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'Southern Voice' by Tim McGraw; 'Colour Me Free' by Joss Stone

October 21, 2009|Randy Lewis; Mikael Wood; Greg Kot | Chicago Tribune

Tim McGraw

"Southern Voice"

(Curb Records)

** 1/2

Tim McGraw sharply criticized Curb Records about this time last year for issuing a third "greatest hits" collection from the country star rather than release this album, which sat on a shelf for nearly two years after it was completed. McGraw sees this, his 10th studio effort, as a way of reclaiming his voice, and bucking the powers that be might well be one facet of that voice.

If only more of that feistiness were evident in the songs he's selected.

Things start out promisingly with "Still," by Lee Brice, Kyle Jacob and Joe Leathers. It's got a pulsating modern rock beat behind his Louisiana twang -- think of it as Coldplay with a drawl -- but lyrically it digs a bit deeper than the melodramatic but superficial hits so closely associated with McGraw: "Don't Take the Girl" and "Live Like You Were Dying."

Then Troy Olsen and Marv Green's "Ghost Town Train," about a long-lost love, taps the kind of wistful folk-country that brings Gordon Lightfoot to mind. The leadoff single "It's a Business Doing Pleasure With You," written by Brett James, Joey Moi and, of all people, Nickelback's Chad Kroeger, has some fun, as one-dimensional as it is, with the up-tempo lament of a poor schlub who falls for a gold digger.

But it's back to hyper-emotional business as usual with "If I Died Today" and "I'm Only Jesus," two of three songs in which Brad and Brett Warren are among the multiple writers. Tom Douglas and Bob DiPiero's title track doesn't go much beyond running down a laundry list of important (mostly) Southern writers, musicians and politicians.

Gretchen Peters made a good point about these Big Picture country numbers in her song "The Secret of Life," which Faith Hill -- Mrs. McGraw -- recorded a decade ago, by suggesting there really is no secret, other than cultivating the ability to appreciate even seemingly inconsequential moments.

If McGraw can hone his musical vision, that Southern voice might find something even more potent to sing about.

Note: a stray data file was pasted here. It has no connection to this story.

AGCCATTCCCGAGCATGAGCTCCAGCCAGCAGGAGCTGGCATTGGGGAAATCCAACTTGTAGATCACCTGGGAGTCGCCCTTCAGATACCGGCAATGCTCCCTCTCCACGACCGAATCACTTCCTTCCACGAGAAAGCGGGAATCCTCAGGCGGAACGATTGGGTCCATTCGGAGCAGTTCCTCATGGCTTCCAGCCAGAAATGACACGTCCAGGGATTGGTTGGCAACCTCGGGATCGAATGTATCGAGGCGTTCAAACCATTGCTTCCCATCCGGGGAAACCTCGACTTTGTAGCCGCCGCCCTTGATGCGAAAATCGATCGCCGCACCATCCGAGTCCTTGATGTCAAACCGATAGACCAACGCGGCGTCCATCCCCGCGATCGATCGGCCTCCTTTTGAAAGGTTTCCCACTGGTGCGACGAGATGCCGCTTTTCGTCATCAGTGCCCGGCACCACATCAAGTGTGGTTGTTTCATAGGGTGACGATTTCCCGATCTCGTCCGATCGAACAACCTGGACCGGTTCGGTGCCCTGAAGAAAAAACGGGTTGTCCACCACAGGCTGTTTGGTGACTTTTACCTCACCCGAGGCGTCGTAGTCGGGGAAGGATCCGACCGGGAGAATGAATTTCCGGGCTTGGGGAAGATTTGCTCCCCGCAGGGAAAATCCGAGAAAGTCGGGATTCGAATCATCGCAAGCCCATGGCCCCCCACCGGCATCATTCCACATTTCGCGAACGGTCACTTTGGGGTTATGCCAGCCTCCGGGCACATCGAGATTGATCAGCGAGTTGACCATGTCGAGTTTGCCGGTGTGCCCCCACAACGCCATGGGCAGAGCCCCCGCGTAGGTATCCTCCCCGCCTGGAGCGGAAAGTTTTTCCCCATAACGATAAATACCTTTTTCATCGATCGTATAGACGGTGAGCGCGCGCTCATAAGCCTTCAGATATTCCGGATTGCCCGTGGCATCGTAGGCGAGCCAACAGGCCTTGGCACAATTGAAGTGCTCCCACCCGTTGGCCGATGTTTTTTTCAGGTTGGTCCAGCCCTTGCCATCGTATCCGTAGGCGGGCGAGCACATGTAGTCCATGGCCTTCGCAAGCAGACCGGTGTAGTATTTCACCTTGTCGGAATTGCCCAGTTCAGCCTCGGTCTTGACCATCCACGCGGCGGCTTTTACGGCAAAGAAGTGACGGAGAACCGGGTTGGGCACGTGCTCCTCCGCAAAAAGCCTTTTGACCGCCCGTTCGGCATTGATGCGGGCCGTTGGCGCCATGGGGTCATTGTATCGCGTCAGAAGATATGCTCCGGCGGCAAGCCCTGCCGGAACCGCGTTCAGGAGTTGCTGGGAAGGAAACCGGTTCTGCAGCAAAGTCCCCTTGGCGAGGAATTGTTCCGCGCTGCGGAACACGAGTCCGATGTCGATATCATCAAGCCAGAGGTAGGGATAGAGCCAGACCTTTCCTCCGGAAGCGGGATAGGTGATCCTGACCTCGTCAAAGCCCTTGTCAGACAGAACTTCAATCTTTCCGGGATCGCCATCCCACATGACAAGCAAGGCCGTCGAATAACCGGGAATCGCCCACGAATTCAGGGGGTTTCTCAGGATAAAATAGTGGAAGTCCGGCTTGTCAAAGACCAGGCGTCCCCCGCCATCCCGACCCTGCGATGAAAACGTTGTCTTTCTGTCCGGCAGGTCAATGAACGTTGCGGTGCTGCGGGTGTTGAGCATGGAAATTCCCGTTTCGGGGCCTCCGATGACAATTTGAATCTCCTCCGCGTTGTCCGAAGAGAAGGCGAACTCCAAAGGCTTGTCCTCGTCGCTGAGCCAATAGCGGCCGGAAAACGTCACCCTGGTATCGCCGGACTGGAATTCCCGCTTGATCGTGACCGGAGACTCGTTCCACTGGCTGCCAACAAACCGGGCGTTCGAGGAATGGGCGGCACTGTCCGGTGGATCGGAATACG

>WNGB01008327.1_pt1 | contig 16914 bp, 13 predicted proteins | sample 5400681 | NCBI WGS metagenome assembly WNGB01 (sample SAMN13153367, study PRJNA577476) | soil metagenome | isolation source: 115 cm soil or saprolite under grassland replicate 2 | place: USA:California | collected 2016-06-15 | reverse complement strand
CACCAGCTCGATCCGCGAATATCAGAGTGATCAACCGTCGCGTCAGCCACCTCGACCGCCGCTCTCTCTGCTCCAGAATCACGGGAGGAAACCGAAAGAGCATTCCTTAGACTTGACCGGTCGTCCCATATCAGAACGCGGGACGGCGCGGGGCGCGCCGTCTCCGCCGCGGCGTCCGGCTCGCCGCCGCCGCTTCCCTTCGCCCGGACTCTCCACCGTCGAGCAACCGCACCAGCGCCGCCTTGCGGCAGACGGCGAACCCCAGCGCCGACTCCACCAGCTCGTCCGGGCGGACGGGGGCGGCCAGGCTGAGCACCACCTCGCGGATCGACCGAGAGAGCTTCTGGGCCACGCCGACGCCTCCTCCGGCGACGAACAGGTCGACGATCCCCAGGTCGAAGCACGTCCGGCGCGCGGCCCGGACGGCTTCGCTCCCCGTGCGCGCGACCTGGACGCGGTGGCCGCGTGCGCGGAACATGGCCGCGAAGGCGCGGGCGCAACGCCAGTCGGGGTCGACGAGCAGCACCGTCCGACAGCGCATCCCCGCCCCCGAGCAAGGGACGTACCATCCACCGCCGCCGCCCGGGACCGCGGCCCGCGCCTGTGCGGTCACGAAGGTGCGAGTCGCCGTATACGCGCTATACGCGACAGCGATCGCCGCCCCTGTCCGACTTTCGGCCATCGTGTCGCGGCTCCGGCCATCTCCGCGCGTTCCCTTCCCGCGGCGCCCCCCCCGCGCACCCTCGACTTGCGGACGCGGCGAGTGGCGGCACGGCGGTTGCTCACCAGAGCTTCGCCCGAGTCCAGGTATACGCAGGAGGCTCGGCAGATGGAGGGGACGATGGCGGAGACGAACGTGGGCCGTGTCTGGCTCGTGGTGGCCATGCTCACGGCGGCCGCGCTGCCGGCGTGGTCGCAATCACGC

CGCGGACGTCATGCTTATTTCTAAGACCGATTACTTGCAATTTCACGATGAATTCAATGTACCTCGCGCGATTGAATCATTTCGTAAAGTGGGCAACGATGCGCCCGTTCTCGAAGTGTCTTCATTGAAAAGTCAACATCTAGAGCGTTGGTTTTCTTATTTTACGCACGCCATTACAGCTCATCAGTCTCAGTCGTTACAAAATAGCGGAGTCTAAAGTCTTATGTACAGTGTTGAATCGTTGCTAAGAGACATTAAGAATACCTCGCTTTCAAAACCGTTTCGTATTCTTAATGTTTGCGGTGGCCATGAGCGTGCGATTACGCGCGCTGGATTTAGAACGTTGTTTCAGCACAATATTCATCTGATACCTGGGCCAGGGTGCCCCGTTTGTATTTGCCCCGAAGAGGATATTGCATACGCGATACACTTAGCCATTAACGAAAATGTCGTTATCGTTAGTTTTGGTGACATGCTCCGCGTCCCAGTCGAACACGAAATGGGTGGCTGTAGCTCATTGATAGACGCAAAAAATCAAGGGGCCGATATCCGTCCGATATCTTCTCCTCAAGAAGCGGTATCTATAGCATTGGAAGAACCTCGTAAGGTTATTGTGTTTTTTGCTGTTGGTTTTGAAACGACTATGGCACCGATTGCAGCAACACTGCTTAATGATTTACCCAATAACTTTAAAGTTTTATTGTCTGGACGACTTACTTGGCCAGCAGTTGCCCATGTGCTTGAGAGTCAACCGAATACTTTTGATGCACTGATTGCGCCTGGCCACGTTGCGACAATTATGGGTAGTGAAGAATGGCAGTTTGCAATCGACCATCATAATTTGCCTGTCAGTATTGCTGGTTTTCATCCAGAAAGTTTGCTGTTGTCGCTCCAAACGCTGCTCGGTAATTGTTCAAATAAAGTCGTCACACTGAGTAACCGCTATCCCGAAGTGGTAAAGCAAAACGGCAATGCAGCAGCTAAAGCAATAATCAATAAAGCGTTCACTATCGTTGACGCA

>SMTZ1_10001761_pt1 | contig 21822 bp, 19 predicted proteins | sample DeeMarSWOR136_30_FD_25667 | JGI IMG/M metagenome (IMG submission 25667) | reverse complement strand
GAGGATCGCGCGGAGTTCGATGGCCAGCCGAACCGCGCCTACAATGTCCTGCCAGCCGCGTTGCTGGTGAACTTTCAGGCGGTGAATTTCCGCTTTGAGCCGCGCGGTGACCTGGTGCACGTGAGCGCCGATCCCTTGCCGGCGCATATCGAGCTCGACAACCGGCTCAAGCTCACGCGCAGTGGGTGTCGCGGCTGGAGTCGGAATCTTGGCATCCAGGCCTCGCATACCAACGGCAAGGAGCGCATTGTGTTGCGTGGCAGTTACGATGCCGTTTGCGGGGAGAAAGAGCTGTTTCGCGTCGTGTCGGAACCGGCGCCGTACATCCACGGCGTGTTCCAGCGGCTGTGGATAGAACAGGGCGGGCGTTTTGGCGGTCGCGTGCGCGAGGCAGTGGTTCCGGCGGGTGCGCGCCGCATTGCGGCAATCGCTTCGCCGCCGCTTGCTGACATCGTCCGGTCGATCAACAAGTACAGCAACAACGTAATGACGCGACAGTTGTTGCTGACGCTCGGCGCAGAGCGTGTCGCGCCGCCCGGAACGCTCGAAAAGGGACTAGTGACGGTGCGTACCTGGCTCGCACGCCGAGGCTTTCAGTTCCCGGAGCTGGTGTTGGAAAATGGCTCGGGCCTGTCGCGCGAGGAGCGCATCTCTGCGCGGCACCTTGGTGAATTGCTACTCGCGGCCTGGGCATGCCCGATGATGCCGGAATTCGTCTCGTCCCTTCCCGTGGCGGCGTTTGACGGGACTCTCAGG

-- Randy Lewis

Want a latte with that rebellion?

Joss Stone

"Colour Me Free"


** 1/2

Joss Stone makes for an unlikely symbol of artistic defiance. Since she emerged in 2003 with a cutesy rendition of the White Stripes' "Fell in Love With a Girl," this English soul singer has become a favorite of romantic-comedy music supervisors and the folks who put together the in-store mix at Starbucks. If your goal is inspiring the bonhomie required to make somebody spring for biscotti, she's your gal.

Yet here we have the second album in a row on which Stone declares her unwillingness to conform to anyone else's creative vision. In 2007, after a pair of tidy retro-R&B efforts, came the more free-spirited "Introducing Joss Stone," with a title that spoke for itself.

Two years later, the first track on "Colour Me Free" makes it clear that Stone still feels hemmed-in: "Don't tell me that I won't/ I can," she sings over a bass-heavy funk groove, "Don't tell me that I'm not/ I am." Beneath the sleek surfaces of Stone's work rage the stormy waters of self-definition.

In a strange twist, Stone produced "Colour Me Free" -- physical copies of which her U.S. label is selling exclusively through Target -- with Jonathan Shorten and Connor Reeves, both of whom contributed to Stone's 2004 disc, "Mind, Body & Soul." That means, of course, that she's now collaborating with the very oppressors who necessitated her reintroduction in 2007. Tricky stuff, record-industry rebellion.

Whatever its convoluted back story, "Colour Me Free" succeeds about as well as Stone's other records: It's quite good in the up-tempo bits -- check out "Big Ole Game," featuring the incomparable Raphael Saadiq -- and a little soggy in the ballads.

-- Mikael Wood

Not quite music worth dying for

Various Artists

"The Twilight Saga: New Moon"

(Chop Shop/Atlantic)


Oh, to be young, sexy and a member of the undead. "The Twilight Saga: New Moon," the latest Stephenie Meyer novel-turned-movie, is a sequel to the 2008 hit "Twilight," and is due out Nov. 20. Its accompanying soundtrack was overseen by Alexandra Patsavas, who is among the savviest music supervisors in Hollywood with a resume that includes series such as "The O.C." and "Gossip Girl."

Here, she strikes again with a solo track from Radiohead's Thom Yorke, whose skittering electro-ballad "Hearing Damage" is appropriately spooky. But though the contributors are mostly A-list alternative or indie-rockers -- including Grizzly Bear, Death Cab for Cutie, Bon Iver and St. Vincent -- the overall tone is a bit muted.

Only the Killers, with Brandon Flowers channeling Bauhaus' Peter Murphy, bring a welcome dash of Gothic flamboyance. Much of the rest is midlevel and middle-brow from respected artists who have done better work elsewhere.

-- Greg Kot

Chicago Tribune

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